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Top 10 Interviewing Tips

Shockingly, there is an enormous amount of information out there claiming to help your nail your next interview. Do you “dress for the job you want” (we have all heard that one), or do you try to match the dress code of the company you are interviewing with? When is the appropriate time to bring up money? Do I send a handwritten letter the minute I leave my interview?

When preparing for a big interview, it is easy to get overwhelmed and experience “analysis paralysis.” At the risk of sounding like Buzzfeed, SCALE is here with our top 10 tips for your next interview!

1. Do your research.

Research the company to see if there are any recent new articles about them. You may want to speak about their news or ask relevant questions about it!

Scour their website so you can better understand what their business does, the overall business structure, and their mission or core values.

Review the LinkedIn profiles of everyone you will be interviewing with. You may have the same alma mater or other mutual interests, but more importantly, it is important to understand their background so that you know what “lens” they might ask questions through.

2. Dress to impress

A good place to start is by doing some research on what the company’s typical dress code is. From there, choose clothes that make you feel comfortable and confident. You certainly do not want to be fidgeting around in uncomfortable clothes during an important interview. You will also want to ensure that none of your clothing is revealing or inappropriate for a workplace.

Once you have your outfit picked out, make sure that it is wrinkle-free/pressed and free of any animal hair. You will also want to double-check for snags, stains, or tears in your clothing.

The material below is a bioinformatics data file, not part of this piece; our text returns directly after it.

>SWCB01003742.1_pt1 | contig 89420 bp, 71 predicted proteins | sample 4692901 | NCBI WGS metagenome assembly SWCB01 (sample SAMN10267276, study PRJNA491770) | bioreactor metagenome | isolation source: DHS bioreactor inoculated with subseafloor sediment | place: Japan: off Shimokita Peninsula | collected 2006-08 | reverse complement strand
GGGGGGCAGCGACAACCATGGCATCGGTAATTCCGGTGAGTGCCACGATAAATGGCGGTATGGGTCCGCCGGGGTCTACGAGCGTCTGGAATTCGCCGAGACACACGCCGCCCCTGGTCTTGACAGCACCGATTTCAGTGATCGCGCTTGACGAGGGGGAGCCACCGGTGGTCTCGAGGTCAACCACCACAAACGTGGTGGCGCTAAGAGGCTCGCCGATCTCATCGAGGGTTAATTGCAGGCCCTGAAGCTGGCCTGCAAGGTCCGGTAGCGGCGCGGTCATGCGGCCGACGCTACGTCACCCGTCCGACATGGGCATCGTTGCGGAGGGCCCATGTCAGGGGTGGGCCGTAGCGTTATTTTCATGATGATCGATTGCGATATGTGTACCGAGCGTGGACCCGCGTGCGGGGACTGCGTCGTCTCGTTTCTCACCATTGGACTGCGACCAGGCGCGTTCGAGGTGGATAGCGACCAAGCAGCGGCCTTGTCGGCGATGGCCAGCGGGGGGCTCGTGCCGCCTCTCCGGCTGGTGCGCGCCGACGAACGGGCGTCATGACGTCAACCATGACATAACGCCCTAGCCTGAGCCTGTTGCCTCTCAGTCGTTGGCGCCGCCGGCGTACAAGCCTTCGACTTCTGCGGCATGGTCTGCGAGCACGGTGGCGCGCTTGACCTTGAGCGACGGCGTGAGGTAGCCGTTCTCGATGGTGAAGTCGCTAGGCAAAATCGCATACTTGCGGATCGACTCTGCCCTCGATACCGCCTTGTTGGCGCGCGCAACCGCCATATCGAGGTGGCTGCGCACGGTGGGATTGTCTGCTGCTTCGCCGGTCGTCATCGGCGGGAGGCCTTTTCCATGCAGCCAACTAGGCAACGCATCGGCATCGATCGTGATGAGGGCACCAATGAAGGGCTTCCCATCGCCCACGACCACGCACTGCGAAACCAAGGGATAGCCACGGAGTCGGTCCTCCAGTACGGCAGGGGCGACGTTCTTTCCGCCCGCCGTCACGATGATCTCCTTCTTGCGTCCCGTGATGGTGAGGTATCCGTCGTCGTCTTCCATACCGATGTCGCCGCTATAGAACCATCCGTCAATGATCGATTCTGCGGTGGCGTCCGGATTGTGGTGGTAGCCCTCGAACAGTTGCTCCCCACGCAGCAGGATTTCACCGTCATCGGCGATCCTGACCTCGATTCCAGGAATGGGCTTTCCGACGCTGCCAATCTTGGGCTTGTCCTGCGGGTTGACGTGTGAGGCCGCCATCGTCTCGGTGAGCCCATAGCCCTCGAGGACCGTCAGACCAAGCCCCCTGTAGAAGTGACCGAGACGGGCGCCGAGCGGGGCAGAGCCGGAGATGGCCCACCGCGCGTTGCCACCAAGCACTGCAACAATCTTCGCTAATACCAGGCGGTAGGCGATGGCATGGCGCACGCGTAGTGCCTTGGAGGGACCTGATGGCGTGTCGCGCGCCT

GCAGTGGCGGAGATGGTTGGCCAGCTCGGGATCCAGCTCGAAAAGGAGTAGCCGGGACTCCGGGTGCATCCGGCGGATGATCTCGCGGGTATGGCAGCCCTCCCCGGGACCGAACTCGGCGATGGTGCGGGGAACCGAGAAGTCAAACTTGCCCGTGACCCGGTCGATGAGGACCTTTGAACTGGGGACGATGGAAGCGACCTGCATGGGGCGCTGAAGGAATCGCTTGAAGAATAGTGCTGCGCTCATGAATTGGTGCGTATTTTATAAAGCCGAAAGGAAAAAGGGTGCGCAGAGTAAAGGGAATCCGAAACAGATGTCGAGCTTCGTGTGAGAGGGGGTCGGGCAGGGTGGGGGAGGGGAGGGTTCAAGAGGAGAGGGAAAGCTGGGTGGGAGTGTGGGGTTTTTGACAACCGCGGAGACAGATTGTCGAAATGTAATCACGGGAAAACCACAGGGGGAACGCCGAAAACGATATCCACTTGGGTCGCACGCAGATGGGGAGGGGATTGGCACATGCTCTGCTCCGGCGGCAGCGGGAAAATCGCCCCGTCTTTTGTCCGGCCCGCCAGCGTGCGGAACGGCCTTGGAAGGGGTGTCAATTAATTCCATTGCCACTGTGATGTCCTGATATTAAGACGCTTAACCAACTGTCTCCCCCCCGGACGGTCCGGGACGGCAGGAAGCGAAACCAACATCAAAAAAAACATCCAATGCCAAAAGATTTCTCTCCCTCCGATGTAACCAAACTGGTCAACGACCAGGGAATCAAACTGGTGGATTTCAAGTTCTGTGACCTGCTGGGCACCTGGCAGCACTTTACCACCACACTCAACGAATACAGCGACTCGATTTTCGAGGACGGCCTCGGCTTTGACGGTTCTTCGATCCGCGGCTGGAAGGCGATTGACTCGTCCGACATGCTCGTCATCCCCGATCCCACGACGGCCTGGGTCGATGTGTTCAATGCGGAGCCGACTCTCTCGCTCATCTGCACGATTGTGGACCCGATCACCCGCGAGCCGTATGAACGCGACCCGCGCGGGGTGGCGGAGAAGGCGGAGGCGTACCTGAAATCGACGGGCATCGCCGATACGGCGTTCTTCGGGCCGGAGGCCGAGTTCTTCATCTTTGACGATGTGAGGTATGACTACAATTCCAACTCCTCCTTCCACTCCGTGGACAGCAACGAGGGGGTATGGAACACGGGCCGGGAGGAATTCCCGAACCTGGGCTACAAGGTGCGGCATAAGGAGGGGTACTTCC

If you are working with a recruiter, ask them directly about what to wear. They should have that information on hand or be able to easily obtain the expected interview dress code from their client.

3. Bring plenty of copies of your resume.

We recommend at least one copy for every person you anticipate being interviewing by, plus a few extras.

You will also want to make sure you have a solid grasp on your own resume and career path. Especially if you are mid to late in your career, it is easy to forget the chronological order of the positions you have held, or even forget one! Do not be that person.

4. Come prepared with questions.

Quality questions are the easiest way to show that you are interested in the opportunity and that you have done your research. We highly encourage writing your questions down in a portfolio (or other professional looking folder), referring to them throughout you interview, and even taking some notes. It shows that you are paying attention and are engaged in the interview.

Typical questions for interviewers fall into the following buckets:

  • Questions about the company (reputation, culture, growth, etc.)

  • Questions about the position

  • Questions for your interviewer/potential boss

  • Questions for your potential peers

  • Questions for your potential subordinates

5. Prepare for commonly asked questions. Also known as practice, practice, practice.

We highly recommend writing down or verbally practicing your answers to some commonly asked questions. Remember, practice makes perfect. Practice the word tracks that you will use for commonly asked questions, so that during your interview you will be able to focus more on delivery/tone. This will allow you to get your point across in the most succinct way.